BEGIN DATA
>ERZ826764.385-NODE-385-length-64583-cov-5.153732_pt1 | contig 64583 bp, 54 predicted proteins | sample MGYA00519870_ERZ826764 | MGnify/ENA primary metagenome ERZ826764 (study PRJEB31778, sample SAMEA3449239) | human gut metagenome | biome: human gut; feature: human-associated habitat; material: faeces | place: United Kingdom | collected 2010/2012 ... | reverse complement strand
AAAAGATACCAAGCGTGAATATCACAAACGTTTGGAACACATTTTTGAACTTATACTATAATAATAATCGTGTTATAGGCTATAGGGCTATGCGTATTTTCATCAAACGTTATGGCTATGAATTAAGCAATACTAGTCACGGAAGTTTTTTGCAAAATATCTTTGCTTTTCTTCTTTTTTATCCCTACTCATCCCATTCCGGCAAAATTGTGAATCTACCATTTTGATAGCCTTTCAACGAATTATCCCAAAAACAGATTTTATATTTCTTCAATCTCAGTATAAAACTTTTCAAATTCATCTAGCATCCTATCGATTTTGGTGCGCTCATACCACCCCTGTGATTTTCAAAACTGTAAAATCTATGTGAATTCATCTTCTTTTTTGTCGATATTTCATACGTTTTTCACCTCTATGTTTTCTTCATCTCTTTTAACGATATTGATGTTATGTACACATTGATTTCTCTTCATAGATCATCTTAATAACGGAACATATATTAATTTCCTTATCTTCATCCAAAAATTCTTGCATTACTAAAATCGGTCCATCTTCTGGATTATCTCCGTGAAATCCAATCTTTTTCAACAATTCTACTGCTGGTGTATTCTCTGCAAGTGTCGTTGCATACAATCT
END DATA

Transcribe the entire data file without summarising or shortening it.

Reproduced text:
>ERZ826764.385-NODE-385-length-64583-cov-5.153732_pt1 | contig 64583 bp, 54 predicted proteins | sample MGYA00519870_ERZ826764 | MGnify/ENA primary metagenome ERZ826764 (study PRJEB31778, sample SAMEA3449239) | human gut metagenome | biome: human gut; feature: human-associated habitat; material: faeces | place: United Kingdom | collected 2010/2012 ... | reverse complement strand
AAAAGATACCAAGCGTGAATATCACAAACGTTTGGAACACATTTTTGAACTTATACTATAATAATAATCGTGTTATAGGCTATAGGGCTATGCGTATTTTCATCAAACGTTATGGCTATGAATTAAGCAATACTAGTCACGGAAGTTTTTTGCAAAATATCTTTGCTTTTCTTCTTTTTTATCCCTACTCATCCCATTCCGGCAAAATTGTGAATCTACCATTTTGATAGCCTTTCAACGAATTATCCCAAAAACAGATTTTATATTTCTTCAATCTCAGTATAAAACTTTTCAAATTCATCTAGCATCCTATCGATTTTGGTGCGCTCATACCACCCCTGTGATTTTCAAAACTGTAAAATCTATGTGAATTCATCTTCTTTTTTGTCGATATTTCATACGTTTTTCACCTCTATGTTTTCTTCATCTCTTTTAACGATATTGATGTTATGTACACATTGATTTCTCTTCATAGATCATCTTAATAACGGAACATATATTAATTTCCTTATCTTCATCCAAAAATTCTTGCATTACTAAAATCGGTCCATCTTCTGGATTATCTCCGTGAAATCCAATCTTTTTCAACAATTCTACTGCTGGTGTATTCTCTGCAAGTGTCGTTGCATACAATCT